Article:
My plans to retrace Captain Cook's unfinished voyage have been postponed a year while I work on the next Marine Diesel Basics book and get my new boat SV Oceandrifter ready for sea.
Progress seldom comes in straight lines, and so it has proved throughout ‘Kuan Yin’s” 300- mile passage down the St. Lawrence river from Kingston to Quebec City. But, as in all such cases, there’s usually nothing to do but to meet each challenge as best one can and to keep going. No-one ever said it was easy.
Nevertheless, I’ve now reached Quebec City, almost 500 miles east of Toronto, and hopefully the problems that have made the journey so far something of a challenge of nerves have now all been settled. Sometimes the only solution has been to take a deep breath and keep going.
In Kingston, the problem of the engine cutting out was solved by draining (and discarding!) all the old diesel fuel and flushing out both tanks. What came out of the bottom of one of the tanks was black – diesel is supposed to be virtually clear.
In addition, I discovered that the makeshift repair to one of the engine mounts had broken. The very helpful staff at Kingston Marina managed to make a brand new bracket and with 225 litres of clean fuel we were ready to go.
After a delightful dinner with my former publisher, Jan Walter, and her husband Steve, we set off through the section of the St. Lawrence river know as the 1000 islands. It was mostly motoring or motorsailing because of the winding and often fairly narrow channel between the pretty islands.
Unfortunately, Thong had to leave the boat at Brockville because of other commitments. He has helped so much with preparing the boat and was enjoying life aboard and our passage that it was a great pity to see him go.
The prospect of handling the boat alone through the 7 massive ship locks of the St. Lawrence Seaway was daunting. But there was no alternative and after a day at anchor just above the first lock to relax and to gather my courage, I travelled through all the locks without incident. Only at the last two locks was I told I could not go through because I was alone, but a boat from Quebec City kindly loaned me a crew member and we passed through late in the day.
The real challenge of that day was only just about to begin! I’d booked a marina in Montreal by phone but when I called to check the details, I was told there was no reservation and not to go there. This put me in great difficulty. Darkness was only about an hour away. I could not stop or anchor in the channel of the Seaway. I had to steer the boat, check the chart and make a decision on the move. The alternative was to head upriver (after the end of the Seaway) to the marina in the Old Port of Montreal. This meant fighting the up-to-6 knot current. “Kuan Yin”‘s top speed is about 4.5 knots.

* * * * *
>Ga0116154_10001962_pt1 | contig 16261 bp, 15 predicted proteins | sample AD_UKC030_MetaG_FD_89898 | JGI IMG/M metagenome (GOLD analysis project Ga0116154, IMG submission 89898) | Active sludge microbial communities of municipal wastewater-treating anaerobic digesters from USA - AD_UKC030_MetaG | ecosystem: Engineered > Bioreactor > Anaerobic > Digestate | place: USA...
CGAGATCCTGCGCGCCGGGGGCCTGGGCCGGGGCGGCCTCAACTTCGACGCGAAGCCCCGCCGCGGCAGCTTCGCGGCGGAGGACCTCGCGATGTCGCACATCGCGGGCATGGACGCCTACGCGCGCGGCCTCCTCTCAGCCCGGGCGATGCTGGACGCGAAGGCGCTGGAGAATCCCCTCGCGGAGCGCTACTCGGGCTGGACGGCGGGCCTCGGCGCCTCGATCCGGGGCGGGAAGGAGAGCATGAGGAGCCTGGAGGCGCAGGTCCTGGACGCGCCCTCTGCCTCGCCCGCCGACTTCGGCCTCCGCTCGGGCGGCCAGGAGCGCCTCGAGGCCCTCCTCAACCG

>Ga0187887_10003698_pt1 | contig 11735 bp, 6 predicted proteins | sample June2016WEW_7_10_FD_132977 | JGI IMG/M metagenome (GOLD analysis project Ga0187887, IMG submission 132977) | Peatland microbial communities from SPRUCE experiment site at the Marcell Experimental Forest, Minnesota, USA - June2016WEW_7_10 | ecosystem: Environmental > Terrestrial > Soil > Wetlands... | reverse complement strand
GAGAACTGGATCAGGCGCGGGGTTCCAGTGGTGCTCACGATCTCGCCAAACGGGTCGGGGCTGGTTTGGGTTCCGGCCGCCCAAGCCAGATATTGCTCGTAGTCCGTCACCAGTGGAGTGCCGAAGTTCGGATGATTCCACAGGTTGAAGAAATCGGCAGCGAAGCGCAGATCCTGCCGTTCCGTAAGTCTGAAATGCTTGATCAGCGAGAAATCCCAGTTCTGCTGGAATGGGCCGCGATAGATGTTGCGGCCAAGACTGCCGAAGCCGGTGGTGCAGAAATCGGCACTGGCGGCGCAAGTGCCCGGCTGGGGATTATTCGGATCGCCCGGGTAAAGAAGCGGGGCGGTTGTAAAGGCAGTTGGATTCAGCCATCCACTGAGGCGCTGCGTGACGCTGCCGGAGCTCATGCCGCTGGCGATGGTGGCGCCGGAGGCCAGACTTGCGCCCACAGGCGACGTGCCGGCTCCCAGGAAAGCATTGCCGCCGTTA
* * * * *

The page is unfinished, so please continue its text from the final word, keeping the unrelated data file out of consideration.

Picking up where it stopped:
Darkness fell. Even with the engine revving, the boat moved forward only one metre at a time; and often made no progress at all against the rushing current trying to wash us away. At one stage I had to move out of the way for a huge container ship and was going backwards.
If the engine quits now…, I worried. There was nothing to do but say a quick prayer to Kuan Yin standing watch above my head on the mizzen mast and to keep pressing against the current. Though the distance was short, it seemed a very long way; it took more than two hours to travel less than 2 miles up the river to the Vieux Port of Montreal. A concert of classical music was in progress.
After tying up and making sure the boat was secure, I was flooded with a warm glow of relief and appreciation. At least I know the engine can be trusted, I told myself. This did not prove to be true yet.
A few days later I was downriver from Montreal and anchored for the night. When I weighed anchor at dawn the next morning and put the engine into gear – nothing happened. I quickly dropped the anchor again, thinking that the control cable had probably come loose. Instead I discovered the propeller shaft had fallen off the back of the gearbox.
All attempts to pull the shaft back into place ended in failure. I looked around the little engine room and soon discovered why. Both bolts of the new engine mount had broken. And the steel mounting plate at the front of the engine was cracked and had been for long time (the 1/4″ separation was rusty). No wonder I’d been having trouble keeping the belt tight for the engine cooling.
The engine had been shifting and finally the prop shaft had pulled out. I also found “gold dust” where the prop shaft exited the boat. After another coffee and relaxation I realized it wasn’t gold but bronze ground off the cutlass bearing by the rotating shaft.
All this meant that I had no motor and would have to sail all the way to Quebec City. It was only 27 miles, but I was daunted by the prospect of travelling along a shipping lane without motor backup. Getting becalmed with a ship coming at me and both of us unable to manoevre would not be good.
Bad weather was forecast for the weekend, so I decided to stay put and to put out more anchor chain. By nightfall on the Saturday, the waves were 5 feet high and “Kuan Yin” was riding up and down. With no motor backup to take the strain off the anchor, if it dragged the boat would be washed up on the mudbanks. I dropped a second anchor over the side. I’m not sure it would have done much good but it helped relief my mounting anxiety. There was no much else I could do; enjoy a glass of wine and try not to exhaust myself with worry.